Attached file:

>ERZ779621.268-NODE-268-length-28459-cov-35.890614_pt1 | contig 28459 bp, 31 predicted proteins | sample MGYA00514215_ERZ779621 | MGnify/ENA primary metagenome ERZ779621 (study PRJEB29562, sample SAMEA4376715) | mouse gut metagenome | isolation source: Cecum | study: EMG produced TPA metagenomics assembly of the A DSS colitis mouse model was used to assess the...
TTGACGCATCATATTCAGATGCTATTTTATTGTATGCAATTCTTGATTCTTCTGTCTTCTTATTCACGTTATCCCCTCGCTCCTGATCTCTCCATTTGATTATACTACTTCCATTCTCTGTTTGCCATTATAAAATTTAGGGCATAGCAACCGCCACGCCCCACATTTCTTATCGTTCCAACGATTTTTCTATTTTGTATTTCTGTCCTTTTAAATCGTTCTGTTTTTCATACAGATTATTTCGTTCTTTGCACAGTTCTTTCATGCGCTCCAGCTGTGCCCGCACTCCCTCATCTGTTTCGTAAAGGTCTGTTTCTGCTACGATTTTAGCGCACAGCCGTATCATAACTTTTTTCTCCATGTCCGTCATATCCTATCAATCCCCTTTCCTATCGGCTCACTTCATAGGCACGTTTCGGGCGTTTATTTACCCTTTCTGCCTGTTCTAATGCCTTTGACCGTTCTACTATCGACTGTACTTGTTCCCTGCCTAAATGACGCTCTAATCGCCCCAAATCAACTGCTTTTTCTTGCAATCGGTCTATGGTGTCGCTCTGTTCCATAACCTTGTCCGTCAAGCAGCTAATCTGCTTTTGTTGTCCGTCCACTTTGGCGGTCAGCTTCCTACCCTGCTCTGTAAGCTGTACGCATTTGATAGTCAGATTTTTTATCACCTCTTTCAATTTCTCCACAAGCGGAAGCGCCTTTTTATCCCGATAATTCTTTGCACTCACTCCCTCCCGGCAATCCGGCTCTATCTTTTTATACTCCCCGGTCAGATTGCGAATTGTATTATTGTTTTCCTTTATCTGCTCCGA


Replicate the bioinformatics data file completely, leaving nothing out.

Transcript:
>ERZ779621.268-NODE-268-length-28459-cov-35.890614_pt1 | contig 28459 bp, 31 predicted proteins | sample MGYA00514215_ERZ779621 | MGnify/ENA primary metagenome ERZ779621 (study PRJEB29562, sample SAMEA4376715) | mouse gut metagenome | isolation source: Cecum | study: EMG produced TPA metagenomics assembly of the A DSS colitis mouse model was used to assess the...
TTGACGCATCATATTCAGATGCTATTTTATTGTATGCAATTCTTGATTCTTCTGTCTTCTTATTCACGTTATCCCCTCGCTCCTGATCTCTCCATTTGATTATACTACTTCCATTCTCTGTTTGCCATTATAAAATTTAGGGCATAGCAACCGCCACGCCCCACATTTCTTATCGTTCCAACGATTTTTCTATTTTGTATTTCTGTCCTTTTAAATCGTTCTGTTTTTCATACAGATTATTTCGTTCTTTGCACAGTTCTTTCATGCGCTCCAGCTGTGCCCGCACTCCCTCATCTGTTTCGTAAAGGTCTGTTTCTGCTACGATTTTAGCGCACAGCCGTATCATAACTTTTTTCTCCATGTCCGTCATATCCTATCAATCCCCTTTCCTATCGGCTCACTTCATAGGCACGTTTCGGGCGTTTATTTACCCTTTCTGCCTGTTCTAATGCCTTTGACCGTTCTACTATCGACTGTACTTGTTCCCTGCCTAAATGACGCTCTAATCGCCCCAAATCAACTGCTTTTTCTTGCAATCGGTCTATGGTGTCGCTCTGTTCCATAACCTTGTCCGTCAAGCAGCTAATCTGCTTTTGTTGTCCGTCCACTTTGGCGGTCAGCTTCCTACCCTGCTCTGTAAGCTGTACGCATTTGATAGTCAGATTTTTTATCACCTCTTTCAATTTCTCCACAAGCGGAAGCGCCTTTTTATCCCGATAATTCTTTGCACTCACTCCCTCCCGGCAATCCGGCTCTATCTTTTTATACTCCCCGGTCAGATTGCGAATTGTATTATTGTTTTCCTTTATCTGCTCCGA